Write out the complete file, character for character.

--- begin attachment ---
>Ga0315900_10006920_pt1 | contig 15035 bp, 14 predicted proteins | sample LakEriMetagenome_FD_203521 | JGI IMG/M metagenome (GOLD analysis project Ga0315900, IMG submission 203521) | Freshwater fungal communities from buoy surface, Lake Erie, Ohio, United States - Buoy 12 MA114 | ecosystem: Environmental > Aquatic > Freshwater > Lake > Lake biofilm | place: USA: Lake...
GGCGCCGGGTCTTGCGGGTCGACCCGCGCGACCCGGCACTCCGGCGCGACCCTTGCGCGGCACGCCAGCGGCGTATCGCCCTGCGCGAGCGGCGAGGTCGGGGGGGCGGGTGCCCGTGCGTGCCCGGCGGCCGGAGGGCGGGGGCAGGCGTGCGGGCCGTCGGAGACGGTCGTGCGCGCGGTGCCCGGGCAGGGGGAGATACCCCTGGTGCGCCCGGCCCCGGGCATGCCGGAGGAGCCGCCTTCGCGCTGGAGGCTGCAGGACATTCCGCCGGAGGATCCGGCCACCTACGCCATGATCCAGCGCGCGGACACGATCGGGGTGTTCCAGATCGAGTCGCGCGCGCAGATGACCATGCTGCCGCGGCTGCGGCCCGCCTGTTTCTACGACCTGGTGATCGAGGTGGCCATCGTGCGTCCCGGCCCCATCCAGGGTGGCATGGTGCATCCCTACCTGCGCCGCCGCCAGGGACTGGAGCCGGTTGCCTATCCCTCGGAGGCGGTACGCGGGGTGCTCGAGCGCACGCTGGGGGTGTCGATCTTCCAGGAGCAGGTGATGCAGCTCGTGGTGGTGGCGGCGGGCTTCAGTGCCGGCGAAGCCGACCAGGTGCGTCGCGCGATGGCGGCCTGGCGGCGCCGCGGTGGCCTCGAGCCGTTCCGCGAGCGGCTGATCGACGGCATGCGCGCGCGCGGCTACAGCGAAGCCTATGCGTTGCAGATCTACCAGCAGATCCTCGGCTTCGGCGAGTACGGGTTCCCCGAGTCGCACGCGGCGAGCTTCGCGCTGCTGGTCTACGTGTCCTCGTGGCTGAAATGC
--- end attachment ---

>Ga0315900_10006920_pt1 | contig 15035 bp, 14 predicted proteins | sample LakEriMetagenome_FD_203521 | JGI IMG/M metagenome (GOLD analysis project Ga0315900, IMG submission 203521) | Freshwater fungal communities from buoy surface, Lake Erie, Ohio, United States - Buoy 12 MA114 | ecosystem: Environmental > Aquatic > Freshwater > Lake > Lake biofilm | place: USA: Lake...
GGCGCCGGGTCTTGCGGGTCGACCCGCGCGACCCGGCACTCCGGCGCGACCCTTGCGCGGCACGCCAGCGGCGTATCGCCCTGCGCGAGCGGCGAGGTCGGGGGGGCGGGTGCCCGTGCGTGCCCGGCGGCCGGAGGGCGGGGGCAGGCGTGCGGGCCGTCGGAGACGGTCGTGCGCGCGGTGCCCGGGCAGGGGGAGATACCCCTGGTGCGCCCGGCCCCGGGCATGCCGGAGGAGCCGCCTTCGCGCTGGAGGCTGCAGGACATTCCGCCGGAGGATCCGGCCACCTACGCCATGATCCAGCGCGCGGACACGATCGGGGTGTTCCAGATCGAGTCGCGCGCGCAGATGACCATGCTGCCGCGGCTGCGGCCCGCCTGTTTCTACGACCTGGTGATCGAGGTGGCCATCGTGCGTCCCGGCCCCATCCAGGGTGGCATGGTGCATCCCTACCTGCGCCGCCGCCAGGGACTGGAGCCGGTTGCCTATCCCTCGGAGGCGGTACGCGGGGTGCTCGAGCGCACGCTGGGGGTGTCGATCTTCCAGGAGCAGGTGATGCAGCTCGTGGTGGTGGCGGCGGGCTTCAGTGCCGGCGAAGCCGACCAGGTGCGTCGCGCGATGGCGGCCTGGCGGCGCCGCGGTGGCCTCGAGCCGTTCCGCGAGCGGCTGATCGACGGCATGCGCGCGCGCGGCTACAGCGAAGCCTATGCGTTGCAGATCTACCAGCAGATCCTCGGCTTCGGCGAGTACGGGTTCCCCGAGTCGCACGCGGCGAGCTTCGCGCTGCTGGTCTACGTGTCCTCGTGGCTGAAATGC